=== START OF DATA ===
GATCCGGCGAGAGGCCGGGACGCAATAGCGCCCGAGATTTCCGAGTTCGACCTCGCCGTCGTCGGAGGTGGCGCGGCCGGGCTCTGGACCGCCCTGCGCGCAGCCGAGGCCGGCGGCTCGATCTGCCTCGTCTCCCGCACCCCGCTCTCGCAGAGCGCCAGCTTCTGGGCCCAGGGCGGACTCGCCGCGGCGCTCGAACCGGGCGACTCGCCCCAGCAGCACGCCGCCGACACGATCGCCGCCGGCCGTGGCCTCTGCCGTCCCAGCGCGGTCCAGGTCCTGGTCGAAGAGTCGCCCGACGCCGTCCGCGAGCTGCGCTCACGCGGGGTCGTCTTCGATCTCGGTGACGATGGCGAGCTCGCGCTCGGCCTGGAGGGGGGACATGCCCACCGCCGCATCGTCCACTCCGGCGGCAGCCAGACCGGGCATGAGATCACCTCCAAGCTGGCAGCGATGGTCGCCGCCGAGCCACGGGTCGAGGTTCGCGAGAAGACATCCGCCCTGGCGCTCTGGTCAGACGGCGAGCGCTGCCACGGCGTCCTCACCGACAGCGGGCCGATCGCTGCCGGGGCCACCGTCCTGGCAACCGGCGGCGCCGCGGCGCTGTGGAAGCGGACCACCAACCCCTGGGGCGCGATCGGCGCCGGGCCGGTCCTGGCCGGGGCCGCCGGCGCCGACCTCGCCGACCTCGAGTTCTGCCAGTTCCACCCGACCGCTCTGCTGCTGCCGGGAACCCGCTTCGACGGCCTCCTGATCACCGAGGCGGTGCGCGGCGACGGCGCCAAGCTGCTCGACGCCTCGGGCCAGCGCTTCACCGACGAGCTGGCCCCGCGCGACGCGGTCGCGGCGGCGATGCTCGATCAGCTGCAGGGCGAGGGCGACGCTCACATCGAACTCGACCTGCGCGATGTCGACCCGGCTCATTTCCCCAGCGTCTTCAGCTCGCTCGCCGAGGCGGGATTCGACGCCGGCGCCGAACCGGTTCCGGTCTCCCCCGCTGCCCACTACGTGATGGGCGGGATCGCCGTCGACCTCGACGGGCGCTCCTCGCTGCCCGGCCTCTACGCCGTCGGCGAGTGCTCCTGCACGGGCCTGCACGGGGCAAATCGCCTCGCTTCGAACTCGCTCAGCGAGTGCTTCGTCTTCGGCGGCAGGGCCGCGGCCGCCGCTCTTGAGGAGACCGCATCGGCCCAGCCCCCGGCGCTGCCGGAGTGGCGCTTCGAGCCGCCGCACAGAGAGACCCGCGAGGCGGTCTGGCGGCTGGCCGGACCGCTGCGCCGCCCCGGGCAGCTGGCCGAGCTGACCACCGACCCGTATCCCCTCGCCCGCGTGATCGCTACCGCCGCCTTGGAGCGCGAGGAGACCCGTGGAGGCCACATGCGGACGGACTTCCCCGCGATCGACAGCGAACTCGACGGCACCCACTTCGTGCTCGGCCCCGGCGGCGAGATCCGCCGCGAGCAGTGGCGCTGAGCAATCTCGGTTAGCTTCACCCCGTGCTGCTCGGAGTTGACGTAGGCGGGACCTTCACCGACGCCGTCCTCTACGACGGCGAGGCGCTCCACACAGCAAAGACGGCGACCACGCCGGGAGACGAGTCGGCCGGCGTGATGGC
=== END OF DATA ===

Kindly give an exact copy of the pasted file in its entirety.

GATCCGGCGAGAGGCCGGGACGCAATAGCGCCCGAGATTTCCGAGTTCGACCTCGCCGTCGTCGGAGGTGGCGCGGCCGGGCTCTGGACCGCCCTGCGCGCAGCCGAGGCCGGCGGCTCGATCTGCCTCGTCTCCCGCACCCCGCTCTCGCAGAGCGCCAGCTTCTGGGCCCAGGGCGGACTCGCCGCGGCGCTCGAACCGGGCGACTCGCCCCAGCAGCACGCCGCCGACACGATCGCCGCCGGCCGTGGCCTCTGCCGTCCCAGCGCGGTCCAGGTCCTGGTCGAAGAGTCGCCCGACGCCGTCCGCGAGCTGCGCTCACGCGGGGTCGTCTTCGATCTCGGTGACGATGGCGAGCTCGCGCTCGGCCTGGAGGGGGGACATGCCCACCGCCGCATCGTCCACTCCGGCGGCAGCCAGACCGGGCATGAGATCACCTCCAAGCTGGCAGCGATGGTCGCCGCCGAGCCACGGGTCGAGGTTCGCGAGAAGACATCCGCCCTGGCGCTCTGGTCAGACGGCGAGCGCTGCCACGGCGTCCTCACCGACAGCGGGCCGATCGCTGCCGGGGCCACCGTCCTGGCAACCGGCGGCGCCGCGGCGCTGTGGAAGCGGACCACCAACCCCTGGGGCGCGATCGGCGCCGGGCCGGTCCTGGCCGGGGCCGCCGGCGCCGACCTCGCCGACCTCGAGTTCTGCCAGTTCCACCCGACCGCTCTGCTGCTGCCGGGAACCCGCTTCGACGGCCTCCTGATCACCGAGGCGGTGCGCGGCGACGGCGCCAAGCTGCTCGACGCCTCGGGCCAGCGCTTCACCGACGAGCTGGCCCCGCGCGACGCGGTCGCGGCGGCGATGCTCGATCAGCTGCAGGGCGAGGGCGACGCTCACATCGAACTCGACCTGCGCGATGTCGACCCGGCTCATTTCCCCAGCGTCTTCAGCTCGCTCGCCGAGGCGGGATTCGACGCCGGCGCCGAACCGGTTCCGGTCTCCCCCGCTGCCCACTACGTGATGGGCGGGATCGCCGTCGACCTCGACGGGCGCTCCTCGCTGCCCGGCCTCTACGCCGTCGGCGAGTGCTCCTGCACGGGCCTGCACGGGGCAAATCGCCTCGCTTCGAACTCGCTCAGCGAGTGCTTCGTCTTCGGCGGCAGGGCCGCGGCCGCCGCTCTTGAGGAGACCGCATCGGCCCAGCCCCCGGCGCTGCCGGAGTGGCGCTTCGAGCCGCCGCACAGAGAGACCCGCGAGGCGGTCTGGCGGCTGGCCGGACCGCTGCGCCGCCCCGGGCAGCTGGCCGAGCTGACCACCGACCCGTATCCCCTCGCCCGCGTGATCGCTACCGCCGCCTTGGAGCGCGAGGAGACCCGTGGAGGCCACATGCGGACGGACTTCCCCGCGATCGACAGCGAACTCGACGGCACCCACTTCGTGCTCGGCCCCGGCGGCGAGATCCGCCGCGAGCAGTGGCGCTGAGCAATCTCGGTTAGCTTCACCCCGTGCTGCTCGGAGTTGACGTAGGCGGGACCTTCACCGACGCCGTCCTCTACGACGGCGAGGCGCTCCACACAGCAAAGACGGCGACCACGCCGGGAGACGAGTCGGCCGGCGTGATGGC